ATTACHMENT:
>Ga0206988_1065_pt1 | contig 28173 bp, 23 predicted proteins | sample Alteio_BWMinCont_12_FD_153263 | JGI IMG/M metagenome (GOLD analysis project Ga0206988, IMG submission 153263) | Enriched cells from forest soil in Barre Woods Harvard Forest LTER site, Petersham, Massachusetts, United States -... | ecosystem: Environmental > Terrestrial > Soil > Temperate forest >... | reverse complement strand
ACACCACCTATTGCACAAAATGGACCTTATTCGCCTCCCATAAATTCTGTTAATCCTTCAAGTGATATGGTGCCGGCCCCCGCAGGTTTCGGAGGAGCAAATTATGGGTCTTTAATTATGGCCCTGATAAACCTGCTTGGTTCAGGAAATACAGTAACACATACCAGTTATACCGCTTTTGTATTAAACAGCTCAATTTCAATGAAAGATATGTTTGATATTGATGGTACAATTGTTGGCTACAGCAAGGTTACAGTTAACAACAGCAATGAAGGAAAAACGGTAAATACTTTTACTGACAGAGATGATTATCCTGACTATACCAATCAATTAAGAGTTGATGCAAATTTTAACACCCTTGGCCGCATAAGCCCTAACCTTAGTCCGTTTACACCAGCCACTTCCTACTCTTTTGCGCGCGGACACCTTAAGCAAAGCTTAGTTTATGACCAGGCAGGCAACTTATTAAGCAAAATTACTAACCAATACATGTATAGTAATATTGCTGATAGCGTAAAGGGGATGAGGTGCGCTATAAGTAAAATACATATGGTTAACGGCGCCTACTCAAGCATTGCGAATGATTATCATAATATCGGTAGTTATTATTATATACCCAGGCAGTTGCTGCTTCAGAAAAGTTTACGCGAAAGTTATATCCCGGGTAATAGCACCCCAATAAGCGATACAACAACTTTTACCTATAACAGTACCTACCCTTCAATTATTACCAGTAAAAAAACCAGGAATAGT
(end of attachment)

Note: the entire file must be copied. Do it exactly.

>Ga0206988_1065_pt1 | contig 28173 bp, 23 predicted proteins | sample Alteio_BWMinCont_12_FD_153263 | JGI IMG/M metagenome (GOLD analysis project Ga0206988, IMG submission 153263) | Enriched cells from forest soil in Barre Woods Harvard Forest LTER site, Petersham, Massachusetts, United States -... | ecosystem: Environmental > Terrestrial > Soil > Temperate forest >... | reverse complement strand
ACACCACCTATTGCACAAAATGGACCTTATTCGCCTCCCATAAATTCTGTTAATCCTTCAAGTGATATGGTGCCGGCCCCCGCAGGTTTCGGAGGAGCAAATTATGGGTCTTTAATTATGGCCCTGATAAACCTGCTTGGTTCAGGAAATACAGTAACACATACCAGTTATACCGCTTTTGTATTAAACAGCTCAATTTCAATGAAAGATATGTTTGATATTGATGGTACAATTGTTGGCTACAGCAAGGTTACAGTTAACAACAGCAATGAAGGAAAAACGGTAAATACTTTTACTGACAGAGATGATTATCCTGACTATACCAATCAATTAAGAGTTGATGCAAATTTTAACACCCTTGGCCGCATAAGCCCTAACCTTAGTCCGTTTACACCAGCCACTTCCTACTCTTTTGCGCGCGGACACCTTAAGCAAAGCTTAGTTTATGACCAGGCAGGCAACTTATTAAGCAAAATTACTAACCAATACATGTATAGTAATATTGCTGATAGCGTAAAGGGGATGAGGTGCGCTATAAGTAAAATACATATGGTTAACGGCGCCTACTCAAGCATTGCGAATGATTATCATAATATCGGTAGTTATTATTATATACCCAGGCAGTTGCTGCTTCAGAAAAGTTTACGCGAAAGTTATATCCCGGGTAATAGCACCCCAATAAGCGATACAACAACTTTTACCTATAACAGTACCTACCCTTCAATTATTACCAGTAAAAAAACCAGGAATAGT